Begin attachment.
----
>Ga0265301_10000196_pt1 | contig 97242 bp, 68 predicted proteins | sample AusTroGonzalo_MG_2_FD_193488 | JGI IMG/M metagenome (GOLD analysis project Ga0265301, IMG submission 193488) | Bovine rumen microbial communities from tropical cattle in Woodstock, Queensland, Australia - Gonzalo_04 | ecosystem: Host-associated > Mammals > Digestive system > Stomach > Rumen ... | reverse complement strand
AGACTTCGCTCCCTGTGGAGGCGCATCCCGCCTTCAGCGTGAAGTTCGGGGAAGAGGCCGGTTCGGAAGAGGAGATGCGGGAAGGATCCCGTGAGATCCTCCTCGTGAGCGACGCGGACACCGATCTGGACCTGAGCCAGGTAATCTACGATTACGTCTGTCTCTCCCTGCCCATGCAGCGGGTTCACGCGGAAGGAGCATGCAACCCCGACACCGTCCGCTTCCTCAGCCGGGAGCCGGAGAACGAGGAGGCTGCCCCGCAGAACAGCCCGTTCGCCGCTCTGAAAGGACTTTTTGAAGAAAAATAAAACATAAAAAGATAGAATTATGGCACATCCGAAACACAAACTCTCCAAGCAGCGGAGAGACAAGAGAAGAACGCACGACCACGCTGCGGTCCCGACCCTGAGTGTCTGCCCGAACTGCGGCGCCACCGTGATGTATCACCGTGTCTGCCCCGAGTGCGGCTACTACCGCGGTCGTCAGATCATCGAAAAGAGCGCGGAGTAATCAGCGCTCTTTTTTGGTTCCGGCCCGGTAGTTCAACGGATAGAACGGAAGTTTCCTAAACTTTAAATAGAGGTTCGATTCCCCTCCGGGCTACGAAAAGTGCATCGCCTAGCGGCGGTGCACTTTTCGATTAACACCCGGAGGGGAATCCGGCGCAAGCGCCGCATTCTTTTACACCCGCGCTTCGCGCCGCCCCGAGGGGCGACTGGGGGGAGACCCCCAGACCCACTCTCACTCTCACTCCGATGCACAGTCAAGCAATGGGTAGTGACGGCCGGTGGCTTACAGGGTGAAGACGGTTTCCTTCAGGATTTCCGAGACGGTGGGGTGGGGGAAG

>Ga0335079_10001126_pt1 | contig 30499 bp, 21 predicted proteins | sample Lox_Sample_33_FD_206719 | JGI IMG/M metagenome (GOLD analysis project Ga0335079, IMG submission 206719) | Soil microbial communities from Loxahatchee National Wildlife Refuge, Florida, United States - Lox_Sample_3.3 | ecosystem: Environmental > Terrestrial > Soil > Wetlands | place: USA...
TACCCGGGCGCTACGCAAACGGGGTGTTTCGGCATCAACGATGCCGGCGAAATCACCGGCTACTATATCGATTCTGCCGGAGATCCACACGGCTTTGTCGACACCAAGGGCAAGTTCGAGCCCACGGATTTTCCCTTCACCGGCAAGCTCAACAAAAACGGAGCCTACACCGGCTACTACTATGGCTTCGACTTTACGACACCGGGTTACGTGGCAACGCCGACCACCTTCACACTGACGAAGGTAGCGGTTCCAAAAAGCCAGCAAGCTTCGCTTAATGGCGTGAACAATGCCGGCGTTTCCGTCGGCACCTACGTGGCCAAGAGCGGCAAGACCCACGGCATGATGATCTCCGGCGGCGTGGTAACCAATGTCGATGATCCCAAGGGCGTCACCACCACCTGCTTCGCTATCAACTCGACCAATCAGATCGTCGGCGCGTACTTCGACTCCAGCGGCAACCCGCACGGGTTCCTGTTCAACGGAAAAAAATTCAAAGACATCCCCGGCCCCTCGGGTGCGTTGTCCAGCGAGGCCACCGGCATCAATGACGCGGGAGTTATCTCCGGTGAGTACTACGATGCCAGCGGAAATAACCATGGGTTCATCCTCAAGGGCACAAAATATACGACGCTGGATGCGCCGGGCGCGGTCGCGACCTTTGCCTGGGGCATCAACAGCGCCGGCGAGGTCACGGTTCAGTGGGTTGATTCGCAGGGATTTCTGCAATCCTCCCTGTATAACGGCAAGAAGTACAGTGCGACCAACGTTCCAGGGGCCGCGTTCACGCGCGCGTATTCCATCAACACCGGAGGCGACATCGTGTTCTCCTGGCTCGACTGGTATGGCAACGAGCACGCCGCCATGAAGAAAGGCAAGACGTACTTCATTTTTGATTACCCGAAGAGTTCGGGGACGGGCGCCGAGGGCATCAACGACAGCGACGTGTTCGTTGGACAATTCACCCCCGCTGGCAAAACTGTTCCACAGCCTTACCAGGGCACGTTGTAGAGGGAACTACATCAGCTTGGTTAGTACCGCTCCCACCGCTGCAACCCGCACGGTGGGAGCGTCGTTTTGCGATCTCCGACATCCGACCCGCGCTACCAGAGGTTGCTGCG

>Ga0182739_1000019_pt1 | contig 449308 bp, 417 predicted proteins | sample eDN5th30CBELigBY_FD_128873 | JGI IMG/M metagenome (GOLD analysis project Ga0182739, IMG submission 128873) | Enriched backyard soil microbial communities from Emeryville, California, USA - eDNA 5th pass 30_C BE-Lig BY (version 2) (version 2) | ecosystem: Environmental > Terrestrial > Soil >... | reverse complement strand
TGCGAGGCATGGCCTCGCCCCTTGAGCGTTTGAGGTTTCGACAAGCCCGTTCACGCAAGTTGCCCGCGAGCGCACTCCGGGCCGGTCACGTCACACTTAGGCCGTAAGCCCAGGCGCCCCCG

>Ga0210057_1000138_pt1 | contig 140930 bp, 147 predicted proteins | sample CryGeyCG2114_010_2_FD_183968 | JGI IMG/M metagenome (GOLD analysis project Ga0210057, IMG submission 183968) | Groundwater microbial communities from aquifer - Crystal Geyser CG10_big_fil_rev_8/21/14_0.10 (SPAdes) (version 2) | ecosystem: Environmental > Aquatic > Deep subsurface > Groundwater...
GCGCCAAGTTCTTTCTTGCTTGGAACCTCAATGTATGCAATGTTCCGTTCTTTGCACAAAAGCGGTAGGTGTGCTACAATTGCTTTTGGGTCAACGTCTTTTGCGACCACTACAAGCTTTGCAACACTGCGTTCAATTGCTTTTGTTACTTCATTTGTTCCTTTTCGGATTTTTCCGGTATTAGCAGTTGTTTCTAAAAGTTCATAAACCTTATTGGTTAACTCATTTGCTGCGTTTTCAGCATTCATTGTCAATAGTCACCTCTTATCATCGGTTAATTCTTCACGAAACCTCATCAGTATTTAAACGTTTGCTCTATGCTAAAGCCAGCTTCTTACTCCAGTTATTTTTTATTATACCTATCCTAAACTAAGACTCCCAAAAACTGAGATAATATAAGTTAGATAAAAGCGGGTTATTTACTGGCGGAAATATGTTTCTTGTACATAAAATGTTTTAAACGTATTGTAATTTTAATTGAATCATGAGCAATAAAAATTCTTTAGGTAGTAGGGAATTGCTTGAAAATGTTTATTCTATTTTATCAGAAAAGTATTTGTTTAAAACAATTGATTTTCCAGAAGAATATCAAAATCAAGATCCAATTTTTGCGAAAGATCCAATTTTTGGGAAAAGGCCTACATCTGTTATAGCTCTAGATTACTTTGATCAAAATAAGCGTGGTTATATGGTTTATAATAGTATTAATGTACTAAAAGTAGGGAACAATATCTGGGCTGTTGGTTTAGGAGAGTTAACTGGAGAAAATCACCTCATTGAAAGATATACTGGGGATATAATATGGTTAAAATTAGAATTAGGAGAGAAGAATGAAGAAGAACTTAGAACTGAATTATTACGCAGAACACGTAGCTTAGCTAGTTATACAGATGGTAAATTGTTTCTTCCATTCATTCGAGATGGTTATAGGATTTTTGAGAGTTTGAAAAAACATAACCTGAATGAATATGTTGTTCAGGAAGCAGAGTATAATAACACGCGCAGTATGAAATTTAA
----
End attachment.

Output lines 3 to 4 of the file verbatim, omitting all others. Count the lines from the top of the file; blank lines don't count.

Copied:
>Ga0335079_10001126_pt1 | contig 30499 bp, 21 predicted proteins | sample Lox_Sample_33_FD_206719 | JGI IMG/M metagenome (GOLD analysis project Ga0335079, IMG submission 206719) | Soil microbial communities from Loxahatchee National Wildlife Refuge, Florida, United States - Lox_Sample_3.3 | ecosystem: Environmental > Terrestrial > Soil > Wetlands | place: USA...
TACCCGGGCGCTACGCAAACGGGGTGTTTCGGCATCAACGATGCCGGCGAAATCACCGGCTACTATATCGATTCTGCCGGAGATCCACACGGCTTTGTCGACACCAAGGGCAAGTTCGAGCCCACGGATTTTCCCTTCACCGGCAAGCTCAACAAAAACGGAGCCTACACCGGCTACTACTATGGCTTCGACTTTACGACACCGGGTTACGTGGCAACGCCGACCACCTTCACACTGACGAAGGTAGCGGTTCCAAAAAGCCAGCAAGCTTCGCTTAATGGCGTGAACAATGCCGGCGTTTCCGTCGGCACCTACGTGGCCAAGAGCGGCAAGACCCACGGCATGATGATCTCCGGCGGCGTGGTAACCAATGTCGATGATCCCAAGGGCGTCACCACCACCTGCTTCGCTATCAACTCGACCAATCAGATCGTCGGCGCGTACTTCGACTCCAGCGGCAACCCGCACGGGTTCCTGTTCAACGGAAAAAAATTCAAAGACATCCCCGGCCCCTCGGGTGCGTTGTCCAGCGAGGCCACCGGCATCAATGACGCGGGAGTTATCTCCGGTGAGTACTACGATGCCAGCGGAAATAACCATGGGTTCATCCTCAAGGGCACAAAATATACGACGCTGGATGCGCCGGGCGCGGTCGCGACCTTTGCCTGGGGCATCAACAGCGCCGGCGAGGTCACGGTTCAGTGGGTTGATTCGCAGGGATTTCTGCAATCCTCCCTGTATAACGGCAAGAAGTACAGTGCGACCAACGTTCCAGGGGCCGCGTTCACGCGCGCGTATTCCATCAACACCGGAGGCGACATCGTGTTCTCCTGGCTCGACTGGTATGGCAACGAGCACGCCGCCATGAAGAAAGGCAAGACGTACTTCATTTTTGATTACCCGAAGAGTTCGGGGACGGGCGCCGAGGGCATCAACGACAGCGACGTGTTCGTTGGACAATTCACCCCCGCTGGCAAAACTGTTCCACAGCCTTACCAGGGCACGTTGTAGAGGGAACTACATCAGCTTGGTTAGTACCGCTCCCACCGCTGCAACCCGCACGGTGGGAGCGTCGTTTTGCGATCTCCGACATCCGACCCGCGCTACCAGAGGTTGCTGCG